Before the days of photography, the only way to produce an image of yourself was to have someone paint your portrait. In the case of German immigrants E. Frederick and Anna R. Klein, who settled in America around 1820, they hired a professional artist.
Joshua Johnson painted these portraits after the Kleins moved to Baltimore from Pennsylvania, around 1822. An African-American, Johnson was born into slavery in 1763 and gained his freedom in 1782. According to some accounts, he lived for a time in the household of Charles Willson Peale and was tutored by the famous artist. From 1796 to 1824, Johnson worked as a portrait painter in Baltimore. Beginning in 1825, he lived in Frederick County and died around 1826.
Frederick Klein was born in 1790 in Wortemberg, Germany, and was trained as a baker. After serving in that trade in the army in Switzerland, he sailed to America. For two years he worked as a baker in various towns in Pennsylvania, and then opened his own bake shop in Baltimore. He and Anna were Lutherans and they had ten children, of whom six reached maturity. In 1840, due to Frederick’s ill health, they moved to Frederick County.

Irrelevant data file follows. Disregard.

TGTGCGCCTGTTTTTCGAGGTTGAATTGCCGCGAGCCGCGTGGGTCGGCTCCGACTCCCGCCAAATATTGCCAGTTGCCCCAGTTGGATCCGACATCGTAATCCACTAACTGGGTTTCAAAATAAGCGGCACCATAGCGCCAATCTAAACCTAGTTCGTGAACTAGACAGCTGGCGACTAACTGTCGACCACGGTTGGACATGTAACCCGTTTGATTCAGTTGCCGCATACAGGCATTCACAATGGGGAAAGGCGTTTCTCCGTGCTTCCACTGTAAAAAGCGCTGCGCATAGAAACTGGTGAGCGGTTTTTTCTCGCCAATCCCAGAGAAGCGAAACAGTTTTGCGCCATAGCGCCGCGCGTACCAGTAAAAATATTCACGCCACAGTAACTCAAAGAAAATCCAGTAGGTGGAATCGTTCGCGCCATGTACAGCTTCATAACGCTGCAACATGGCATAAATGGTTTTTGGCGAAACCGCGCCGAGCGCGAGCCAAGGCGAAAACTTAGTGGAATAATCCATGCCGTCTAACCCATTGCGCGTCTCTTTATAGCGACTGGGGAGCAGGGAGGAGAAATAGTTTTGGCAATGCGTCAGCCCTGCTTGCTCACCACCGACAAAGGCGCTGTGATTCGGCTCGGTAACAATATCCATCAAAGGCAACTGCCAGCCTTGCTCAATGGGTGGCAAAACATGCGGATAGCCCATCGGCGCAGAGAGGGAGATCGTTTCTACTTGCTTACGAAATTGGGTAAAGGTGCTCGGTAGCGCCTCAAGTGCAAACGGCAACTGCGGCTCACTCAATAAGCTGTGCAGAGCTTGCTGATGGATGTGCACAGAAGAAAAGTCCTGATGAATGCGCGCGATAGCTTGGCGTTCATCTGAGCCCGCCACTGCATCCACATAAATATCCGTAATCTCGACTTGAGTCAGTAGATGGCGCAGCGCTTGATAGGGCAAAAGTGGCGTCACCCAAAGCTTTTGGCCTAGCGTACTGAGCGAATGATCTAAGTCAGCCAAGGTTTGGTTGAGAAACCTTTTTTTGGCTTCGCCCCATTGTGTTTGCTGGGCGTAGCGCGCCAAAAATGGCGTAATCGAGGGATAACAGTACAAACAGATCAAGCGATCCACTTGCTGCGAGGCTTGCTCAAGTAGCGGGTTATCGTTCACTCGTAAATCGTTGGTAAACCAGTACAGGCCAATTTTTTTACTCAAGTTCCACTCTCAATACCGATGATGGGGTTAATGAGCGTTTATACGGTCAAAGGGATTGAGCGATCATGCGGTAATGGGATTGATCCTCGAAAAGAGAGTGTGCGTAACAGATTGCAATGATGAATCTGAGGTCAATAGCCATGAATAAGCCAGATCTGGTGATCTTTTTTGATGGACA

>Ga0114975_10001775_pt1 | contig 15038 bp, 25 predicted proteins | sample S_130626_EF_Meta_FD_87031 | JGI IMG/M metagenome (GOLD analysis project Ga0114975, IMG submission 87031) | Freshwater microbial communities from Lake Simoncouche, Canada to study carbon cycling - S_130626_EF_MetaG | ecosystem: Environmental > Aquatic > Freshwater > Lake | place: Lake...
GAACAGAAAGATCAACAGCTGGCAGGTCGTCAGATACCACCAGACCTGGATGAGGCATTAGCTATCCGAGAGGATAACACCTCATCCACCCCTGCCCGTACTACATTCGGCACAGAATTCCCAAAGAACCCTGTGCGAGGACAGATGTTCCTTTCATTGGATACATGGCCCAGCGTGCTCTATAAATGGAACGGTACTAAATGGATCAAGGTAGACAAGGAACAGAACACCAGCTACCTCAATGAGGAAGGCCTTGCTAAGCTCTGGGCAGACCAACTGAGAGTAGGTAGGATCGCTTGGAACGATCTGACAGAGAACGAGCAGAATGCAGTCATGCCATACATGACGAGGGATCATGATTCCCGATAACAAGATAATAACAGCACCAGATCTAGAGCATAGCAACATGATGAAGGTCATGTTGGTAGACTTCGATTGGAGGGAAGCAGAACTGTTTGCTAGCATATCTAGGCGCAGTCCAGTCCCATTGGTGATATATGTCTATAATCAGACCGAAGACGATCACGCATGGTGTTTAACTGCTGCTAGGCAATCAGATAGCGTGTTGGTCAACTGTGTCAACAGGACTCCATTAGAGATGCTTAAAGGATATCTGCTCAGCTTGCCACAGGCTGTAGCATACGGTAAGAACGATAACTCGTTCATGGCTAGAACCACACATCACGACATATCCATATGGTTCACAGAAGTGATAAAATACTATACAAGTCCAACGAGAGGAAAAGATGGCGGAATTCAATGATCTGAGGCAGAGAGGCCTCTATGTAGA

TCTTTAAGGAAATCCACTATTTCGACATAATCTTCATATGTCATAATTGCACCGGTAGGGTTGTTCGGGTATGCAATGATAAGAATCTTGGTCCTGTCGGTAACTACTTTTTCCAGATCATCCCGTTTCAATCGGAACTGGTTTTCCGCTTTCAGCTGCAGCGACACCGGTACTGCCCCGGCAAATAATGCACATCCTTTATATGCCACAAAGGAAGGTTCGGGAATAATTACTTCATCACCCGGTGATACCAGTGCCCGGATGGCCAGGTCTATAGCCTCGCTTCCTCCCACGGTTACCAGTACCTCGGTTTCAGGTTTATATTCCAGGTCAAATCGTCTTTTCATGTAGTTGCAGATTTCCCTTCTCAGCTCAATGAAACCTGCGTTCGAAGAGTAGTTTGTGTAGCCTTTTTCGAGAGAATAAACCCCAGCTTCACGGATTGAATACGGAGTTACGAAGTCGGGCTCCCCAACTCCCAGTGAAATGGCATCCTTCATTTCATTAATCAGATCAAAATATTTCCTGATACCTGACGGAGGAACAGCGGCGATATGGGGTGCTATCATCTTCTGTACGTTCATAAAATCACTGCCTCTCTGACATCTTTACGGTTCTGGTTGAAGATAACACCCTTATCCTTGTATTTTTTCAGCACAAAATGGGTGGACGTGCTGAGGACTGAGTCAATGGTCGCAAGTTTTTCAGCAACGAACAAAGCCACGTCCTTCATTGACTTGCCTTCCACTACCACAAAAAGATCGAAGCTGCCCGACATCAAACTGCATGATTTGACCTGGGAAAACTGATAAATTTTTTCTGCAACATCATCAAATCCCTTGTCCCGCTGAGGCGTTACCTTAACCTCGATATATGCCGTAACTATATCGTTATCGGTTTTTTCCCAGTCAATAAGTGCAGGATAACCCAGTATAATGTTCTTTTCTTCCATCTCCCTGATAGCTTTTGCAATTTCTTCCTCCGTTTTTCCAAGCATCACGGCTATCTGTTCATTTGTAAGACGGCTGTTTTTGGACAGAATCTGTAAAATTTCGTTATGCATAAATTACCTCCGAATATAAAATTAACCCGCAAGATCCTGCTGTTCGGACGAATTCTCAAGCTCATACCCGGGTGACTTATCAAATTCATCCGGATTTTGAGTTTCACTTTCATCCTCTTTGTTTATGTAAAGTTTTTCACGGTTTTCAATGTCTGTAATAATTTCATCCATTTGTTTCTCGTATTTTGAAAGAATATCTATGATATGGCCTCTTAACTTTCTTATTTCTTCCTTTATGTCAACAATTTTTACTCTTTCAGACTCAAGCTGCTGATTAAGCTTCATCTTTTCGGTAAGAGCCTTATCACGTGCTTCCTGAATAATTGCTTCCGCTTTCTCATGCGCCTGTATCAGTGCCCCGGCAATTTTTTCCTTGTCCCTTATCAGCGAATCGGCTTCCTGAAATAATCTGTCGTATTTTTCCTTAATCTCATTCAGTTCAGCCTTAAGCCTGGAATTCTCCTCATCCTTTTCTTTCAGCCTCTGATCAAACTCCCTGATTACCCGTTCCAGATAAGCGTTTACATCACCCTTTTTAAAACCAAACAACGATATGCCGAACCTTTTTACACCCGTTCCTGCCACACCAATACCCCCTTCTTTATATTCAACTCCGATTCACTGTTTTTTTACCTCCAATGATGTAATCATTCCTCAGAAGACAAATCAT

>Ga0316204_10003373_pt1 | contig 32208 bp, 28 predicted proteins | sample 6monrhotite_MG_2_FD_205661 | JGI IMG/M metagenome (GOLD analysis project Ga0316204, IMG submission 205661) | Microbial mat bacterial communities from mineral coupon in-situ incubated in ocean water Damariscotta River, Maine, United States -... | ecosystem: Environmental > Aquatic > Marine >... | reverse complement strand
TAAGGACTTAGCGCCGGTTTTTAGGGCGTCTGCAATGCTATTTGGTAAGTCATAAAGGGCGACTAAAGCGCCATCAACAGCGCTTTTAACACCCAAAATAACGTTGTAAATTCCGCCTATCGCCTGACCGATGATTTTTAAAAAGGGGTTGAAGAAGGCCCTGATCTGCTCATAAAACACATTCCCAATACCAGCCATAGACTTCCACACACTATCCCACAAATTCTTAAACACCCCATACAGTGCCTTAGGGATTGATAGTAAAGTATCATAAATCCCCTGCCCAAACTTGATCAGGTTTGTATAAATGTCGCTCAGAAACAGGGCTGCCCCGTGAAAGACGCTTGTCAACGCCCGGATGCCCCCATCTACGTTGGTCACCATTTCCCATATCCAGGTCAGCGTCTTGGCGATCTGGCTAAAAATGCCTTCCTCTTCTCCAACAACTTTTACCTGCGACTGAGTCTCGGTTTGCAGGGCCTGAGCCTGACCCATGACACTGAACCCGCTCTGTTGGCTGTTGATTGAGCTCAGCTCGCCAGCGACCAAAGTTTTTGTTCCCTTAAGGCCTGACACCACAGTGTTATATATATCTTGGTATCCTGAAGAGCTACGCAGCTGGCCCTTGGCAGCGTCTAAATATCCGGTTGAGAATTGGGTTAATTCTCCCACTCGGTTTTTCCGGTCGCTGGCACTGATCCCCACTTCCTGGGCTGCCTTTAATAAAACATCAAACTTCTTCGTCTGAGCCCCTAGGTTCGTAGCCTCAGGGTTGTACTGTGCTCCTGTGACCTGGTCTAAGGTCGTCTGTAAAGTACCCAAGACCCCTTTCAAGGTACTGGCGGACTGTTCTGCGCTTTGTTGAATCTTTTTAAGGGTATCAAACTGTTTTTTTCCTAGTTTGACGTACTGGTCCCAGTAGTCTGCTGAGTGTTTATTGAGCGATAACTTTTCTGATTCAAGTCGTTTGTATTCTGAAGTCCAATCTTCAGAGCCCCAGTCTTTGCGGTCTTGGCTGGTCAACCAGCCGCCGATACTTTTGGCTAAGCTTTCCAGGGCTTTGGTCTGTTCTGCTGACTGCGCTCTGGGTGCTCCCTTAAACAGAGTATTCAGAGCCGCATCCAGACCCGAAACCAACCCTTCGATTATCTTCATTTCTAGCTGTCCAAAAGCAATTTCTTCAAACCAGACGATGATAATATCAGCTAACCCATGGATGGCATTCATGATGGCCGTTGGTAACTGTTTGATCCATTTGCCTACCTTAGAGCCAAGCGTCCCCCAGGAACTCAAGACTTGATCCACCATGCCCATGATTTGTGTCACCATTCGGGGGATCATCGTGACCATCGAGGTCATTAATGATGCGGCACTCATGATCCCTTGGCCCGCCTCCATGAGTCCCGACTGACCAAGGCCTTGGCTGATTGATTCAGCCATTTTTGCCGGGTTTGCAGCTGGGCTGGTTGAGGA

It’s likely that the Kleins hired Johnson around 1822-1824, when they were all living in Baltimore. Perhaps the Kleins commissioned the portraits to record their success in the New World. Fortunately for us, we have these paintings to document their story.
These portraits were donated to Heritage Frederick by Charles Klein in memory of J. Natalie Klein. Heritage Frederick’s Museum of Frederick County History at 24 E. Church Street is currently closed but will reopen on May 5. For details go to www.frederickhistory.org.